One perk of establishing a positive work culture is a merry-go-round of effective teamwork and employee loyalty. They go hand in hand. In a positive work culture, everyone working together relies on each other to get the job done. There’s a level of trust between not only colleagues but across teams. What are silos? You don’t need to know; they don’t exist in positive work culture. No one is left behind here. Everyone knows their part in the grand scheme of things and is willing to push forward to deliver the best results even when conditions change. That means creativity in solutions, new processes, or ideas. Everyone wins when you’re working together. These values are the framework of positive work culture. When you’re surrounded by that kind of enthusiasm and belief system, your mindset will follow suit.
Plus, you’ll achieve a level of job satisfaction that leads naturally to employee loyalty. Knowing you work in an environment that is supportive and allows you to do the best work possible will make you want to stay put to develop further. You’ll find yourself sharing with others what you’ve accomplished, what growing pains you’ve had and what you’re excited for in the future. All of that influences your work culture and it goes round and round, gaining momentum each time. After all, a company’s best advocate will always be a happy employee and it starts with a positive work culture.
When there’s a positive work culture in place, the stress level of employees is bound to go down. Work stress occurs in even the best of work environments, but a positive work culture will aim to keep this to a minimum. The measures might differ from company to company but it’s all about open communication so that employees feel safe expressing themselves in their work environment. Sure, sometimes stressful situations lead to great performance with some quick thinking but that’s not a state of mind that’s recommended for the long term. You run the risk of burning out, a term that describes overworked and stressed employee’s performance diminishing. That’s not fair to anyone involved.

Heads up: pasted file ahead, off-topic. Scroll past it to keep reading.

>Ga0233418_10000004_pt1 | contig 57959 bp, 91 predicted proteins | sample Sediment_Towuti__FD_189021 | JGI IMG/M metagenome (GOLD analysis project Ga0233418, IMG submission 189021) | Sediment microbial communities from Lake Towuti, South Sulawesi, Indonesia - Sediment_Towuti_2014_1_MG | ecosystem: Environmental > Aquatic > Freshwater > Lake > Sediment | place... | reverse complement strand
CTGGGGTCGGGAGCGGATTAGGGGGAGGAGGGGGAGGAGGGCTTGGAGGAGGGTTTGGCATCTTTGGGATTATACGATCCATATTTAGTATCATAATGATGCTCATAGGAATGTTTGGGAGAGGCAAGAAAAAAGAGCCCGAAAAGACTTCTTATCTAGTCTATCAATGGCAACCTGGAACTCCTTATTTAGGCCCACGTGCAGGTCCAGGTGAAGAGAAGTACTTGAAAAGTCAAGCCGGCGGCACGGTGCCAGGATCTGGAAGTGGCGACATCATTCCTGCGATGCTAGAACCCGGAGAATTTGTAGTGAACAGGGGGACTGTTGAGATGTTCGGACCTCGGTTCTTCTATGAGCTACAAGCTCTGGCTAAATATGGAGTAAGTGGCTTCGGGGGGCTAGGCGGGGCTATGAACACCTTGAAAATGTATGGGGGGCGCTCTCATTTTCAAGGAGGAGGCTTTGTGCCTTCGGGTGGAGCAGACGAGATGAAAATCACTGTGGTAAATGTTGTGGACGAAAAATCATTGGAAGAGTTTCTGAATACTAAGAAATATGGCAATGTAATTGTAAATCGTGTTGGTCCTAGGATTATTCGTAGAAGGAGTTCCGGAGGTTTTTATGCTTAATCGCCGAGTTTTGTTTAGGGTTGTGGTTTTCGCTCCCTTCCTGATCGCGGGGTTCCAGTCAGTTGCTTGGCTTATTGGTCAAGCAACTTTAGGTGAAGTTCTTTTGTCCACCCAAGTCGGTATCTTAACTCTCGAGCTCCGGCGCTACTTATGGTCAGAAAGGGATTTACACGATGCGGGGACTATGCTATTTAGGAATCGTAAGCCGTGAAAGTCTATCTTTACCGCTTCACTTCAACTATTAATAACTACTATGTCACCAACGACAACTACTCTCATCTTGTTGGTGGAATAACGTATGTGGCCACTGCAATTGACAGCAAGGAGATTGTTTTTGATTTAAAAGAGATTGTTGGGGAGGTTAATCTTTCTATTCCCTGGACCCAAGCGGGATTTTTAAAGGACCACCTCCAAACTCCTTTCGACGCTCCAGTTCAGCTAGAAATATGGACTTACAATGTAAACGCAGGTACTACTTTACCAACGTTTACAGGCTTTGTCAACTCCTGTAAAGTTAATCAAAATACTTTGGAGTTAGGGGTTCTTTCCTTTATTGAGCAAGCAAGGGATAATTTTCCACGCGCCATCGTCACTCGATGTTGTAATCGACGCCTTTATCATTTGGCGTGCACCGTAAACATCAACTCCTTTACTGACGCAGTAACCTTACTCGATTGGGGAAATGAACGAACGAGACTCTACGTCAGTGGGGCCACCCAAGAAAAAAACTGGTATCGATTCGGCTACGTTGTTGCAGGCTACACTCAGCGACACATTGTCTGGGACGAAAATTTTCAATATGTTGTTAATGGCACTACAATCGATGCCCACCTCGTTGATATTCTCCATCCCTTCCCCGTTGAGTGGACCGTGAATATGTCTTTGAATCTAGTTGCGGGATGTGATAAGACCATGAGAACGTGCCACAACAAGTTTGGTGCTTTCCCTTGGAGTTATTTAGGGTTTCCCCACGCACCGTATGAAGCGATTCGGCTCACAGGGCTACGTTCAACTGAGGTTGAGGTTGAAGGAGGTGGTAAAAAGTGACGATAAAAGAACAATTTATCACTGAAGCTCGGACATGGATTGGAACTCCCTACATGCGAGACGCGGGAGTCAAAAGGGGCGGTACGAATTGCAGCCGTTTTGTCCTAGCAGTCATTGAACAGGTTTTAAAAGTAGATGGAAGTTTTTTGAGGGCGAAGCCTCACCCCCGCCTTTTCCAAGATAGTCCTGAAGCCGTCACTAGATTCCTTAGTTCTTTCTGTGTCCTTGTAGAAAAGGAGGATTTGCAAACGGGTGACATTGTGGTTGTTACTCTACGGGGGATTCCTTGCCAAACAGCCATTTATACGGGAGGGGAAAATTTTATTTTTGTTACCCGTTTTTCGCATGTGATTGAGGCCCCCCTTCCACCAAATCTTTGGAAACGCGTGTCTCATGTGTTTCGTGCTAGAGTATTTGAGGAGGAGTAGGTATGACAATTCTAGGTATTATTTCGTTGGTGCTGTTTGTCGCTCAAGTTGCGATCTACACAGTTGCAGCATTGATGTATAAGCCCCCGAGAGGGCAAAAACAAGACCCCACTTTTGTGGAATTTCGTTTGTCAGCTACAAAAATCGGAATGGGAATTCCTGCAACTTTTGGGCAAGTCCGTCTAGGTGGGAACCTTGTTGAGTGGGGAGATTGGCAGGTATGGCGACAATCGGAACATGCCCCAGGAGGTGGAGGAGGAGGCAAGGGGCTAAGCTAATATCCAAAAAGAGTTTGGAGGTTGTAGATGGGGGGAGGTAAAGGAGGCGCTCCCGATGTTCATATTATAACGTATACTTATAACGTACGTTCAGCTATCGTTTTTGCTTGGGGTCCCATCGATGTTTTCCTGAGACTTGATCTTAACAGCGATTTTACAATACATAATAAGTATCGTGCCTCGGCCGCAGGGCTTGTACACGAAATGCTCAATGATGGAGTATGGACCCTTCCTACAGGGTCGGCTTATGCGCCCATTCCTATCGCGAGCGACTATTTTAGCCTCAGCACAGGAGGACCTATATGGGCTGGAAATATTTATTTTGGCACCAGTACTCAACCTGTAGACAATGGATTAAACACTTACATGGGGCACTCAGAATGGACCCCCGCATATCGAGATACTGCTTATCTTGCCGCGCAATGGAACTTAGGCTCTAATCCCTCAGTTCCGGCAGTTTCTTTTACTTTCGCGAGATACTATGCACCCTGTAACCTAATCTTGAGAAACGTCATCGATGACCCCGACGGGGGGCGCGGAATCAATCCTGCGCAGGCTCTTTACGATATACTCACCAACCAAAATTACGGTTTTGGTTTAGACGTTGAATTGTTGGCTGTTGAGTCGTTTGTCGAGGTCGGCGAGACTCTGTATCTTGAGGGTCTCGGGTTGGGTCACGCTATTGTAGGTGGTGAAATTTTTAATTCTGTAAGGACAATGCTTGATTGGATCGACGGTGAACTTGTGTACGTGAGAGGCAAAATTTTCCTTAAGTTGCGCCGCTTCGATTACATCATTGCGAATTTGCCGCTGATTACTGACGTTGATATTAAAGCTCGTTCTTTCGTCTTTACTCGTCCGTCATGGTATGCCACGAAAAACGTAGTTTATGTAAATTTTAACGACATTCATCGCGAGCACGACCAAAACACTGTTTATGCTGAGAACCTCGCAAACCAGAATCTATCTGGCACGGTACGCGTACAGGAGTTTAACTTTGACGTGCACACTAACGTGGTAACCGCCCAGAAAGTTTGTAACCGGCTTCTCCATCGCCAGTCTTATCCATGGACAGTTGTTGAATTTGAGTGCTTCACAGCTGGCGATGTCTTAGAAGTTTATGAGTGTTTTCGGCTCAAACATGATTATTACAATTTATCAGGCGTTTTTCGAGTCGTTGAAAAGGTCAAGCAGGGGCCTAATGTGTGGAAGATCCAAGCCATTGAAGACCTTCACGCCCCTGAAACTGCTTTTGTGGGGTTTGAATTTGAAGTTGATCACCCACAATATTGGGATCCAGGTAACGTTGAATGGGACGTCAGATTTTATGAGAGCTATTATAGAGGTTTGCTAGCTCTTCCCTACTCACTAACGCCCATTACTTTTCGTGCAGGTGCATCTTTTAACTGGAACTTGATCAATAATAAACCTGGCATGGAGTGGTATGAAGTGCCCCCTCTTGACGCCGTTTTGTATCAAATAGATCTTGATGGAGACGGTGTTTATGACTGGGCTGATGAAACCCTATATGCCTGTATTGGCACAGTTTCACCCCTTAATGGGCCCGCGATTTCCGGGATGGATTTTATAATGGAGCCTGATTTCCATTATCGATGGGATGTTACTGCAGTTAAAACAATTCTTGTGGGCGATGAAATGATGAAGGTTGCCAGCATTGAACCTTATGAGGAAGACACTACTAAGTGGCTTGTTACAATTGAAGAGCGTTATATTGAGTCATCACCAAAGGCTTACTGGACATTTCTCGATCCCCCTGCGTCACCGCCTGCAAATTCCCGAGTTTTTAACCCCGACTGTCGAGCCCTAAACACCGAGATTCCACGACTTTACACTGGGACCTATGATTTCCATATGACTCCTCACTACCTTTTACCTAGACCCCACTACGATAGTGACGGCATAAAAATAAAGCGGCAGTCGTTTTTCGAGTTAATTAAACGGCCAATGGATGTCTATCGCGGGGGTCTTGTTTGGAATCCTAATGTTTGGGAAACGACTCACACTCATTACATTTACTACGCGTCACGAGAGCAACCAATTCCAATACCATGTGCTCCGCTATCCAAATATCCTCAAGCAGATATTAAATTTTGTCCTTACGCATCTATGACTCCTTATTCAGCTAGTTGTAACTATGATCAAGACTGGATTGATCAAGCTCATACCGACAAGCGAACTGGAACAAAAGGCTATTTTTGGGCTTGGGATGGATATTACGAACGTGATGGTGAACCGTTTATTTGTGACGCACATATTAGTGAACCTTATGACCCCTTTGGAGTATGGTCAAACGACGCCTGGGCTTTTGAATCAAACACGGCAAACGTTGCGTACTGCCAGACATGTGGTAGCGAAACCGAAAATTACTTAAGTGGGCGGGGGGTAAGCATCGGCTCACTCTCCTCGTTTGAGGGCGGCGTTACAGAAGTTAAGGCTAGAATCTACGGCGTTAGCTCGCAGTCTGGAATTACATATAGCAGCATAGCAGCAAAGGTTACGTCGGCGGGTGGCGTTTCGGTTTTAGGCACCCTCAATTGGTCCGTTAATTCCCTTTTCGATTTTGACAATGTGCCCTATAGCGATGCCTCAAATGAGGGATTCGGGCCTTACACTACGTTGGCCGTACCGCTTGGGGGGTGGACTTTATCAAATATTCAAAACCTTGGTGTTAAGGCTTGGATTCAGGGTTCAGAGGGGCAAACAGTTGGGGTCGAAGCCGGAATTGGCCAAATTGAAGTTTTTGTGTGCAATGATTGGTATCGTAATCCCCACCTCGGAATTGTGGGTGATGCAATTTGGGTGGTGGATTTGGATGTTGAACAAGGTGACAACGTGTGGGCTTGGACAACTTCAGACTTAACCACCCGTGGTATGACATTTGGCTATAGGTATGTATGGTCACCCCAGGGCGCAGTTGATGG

That’s where “work-life balance” comes in; this term has been floating around for some years and is especially relevant today. The CCOHS defines work/life balance as either the pressure of “lacking time and scheduling conflicts” and/or “feeling overwhelmed, overloaded or stressed by the pressures of multiple roles.” With work and home boundaries blurred so closely together, many Canadian work cultures have had to adjust big time to ensure their employees’ wellbeing and stress levels. Like everything else with work culture, it’s a collective effort. Both sides need to be open in communicating expectations and possible solutions or they run the risk of facing a disconnect. So, if something isn’t working to reduce stress, it’s up to you to speak up to keep the positive work culture in check.
Whether you’ve been at a company for a while or are starting somewhere new, getting familiar with the established work culture means adding your own values to it, like that last pinch of salt to a recipe. You might even find some new values and methods that resonate with you to carry forward in the next stage of your career. Regardless, work cultures evolve, and so do you, so knowing how to establish a positive work culture speaks volumes of the kind of professional you are!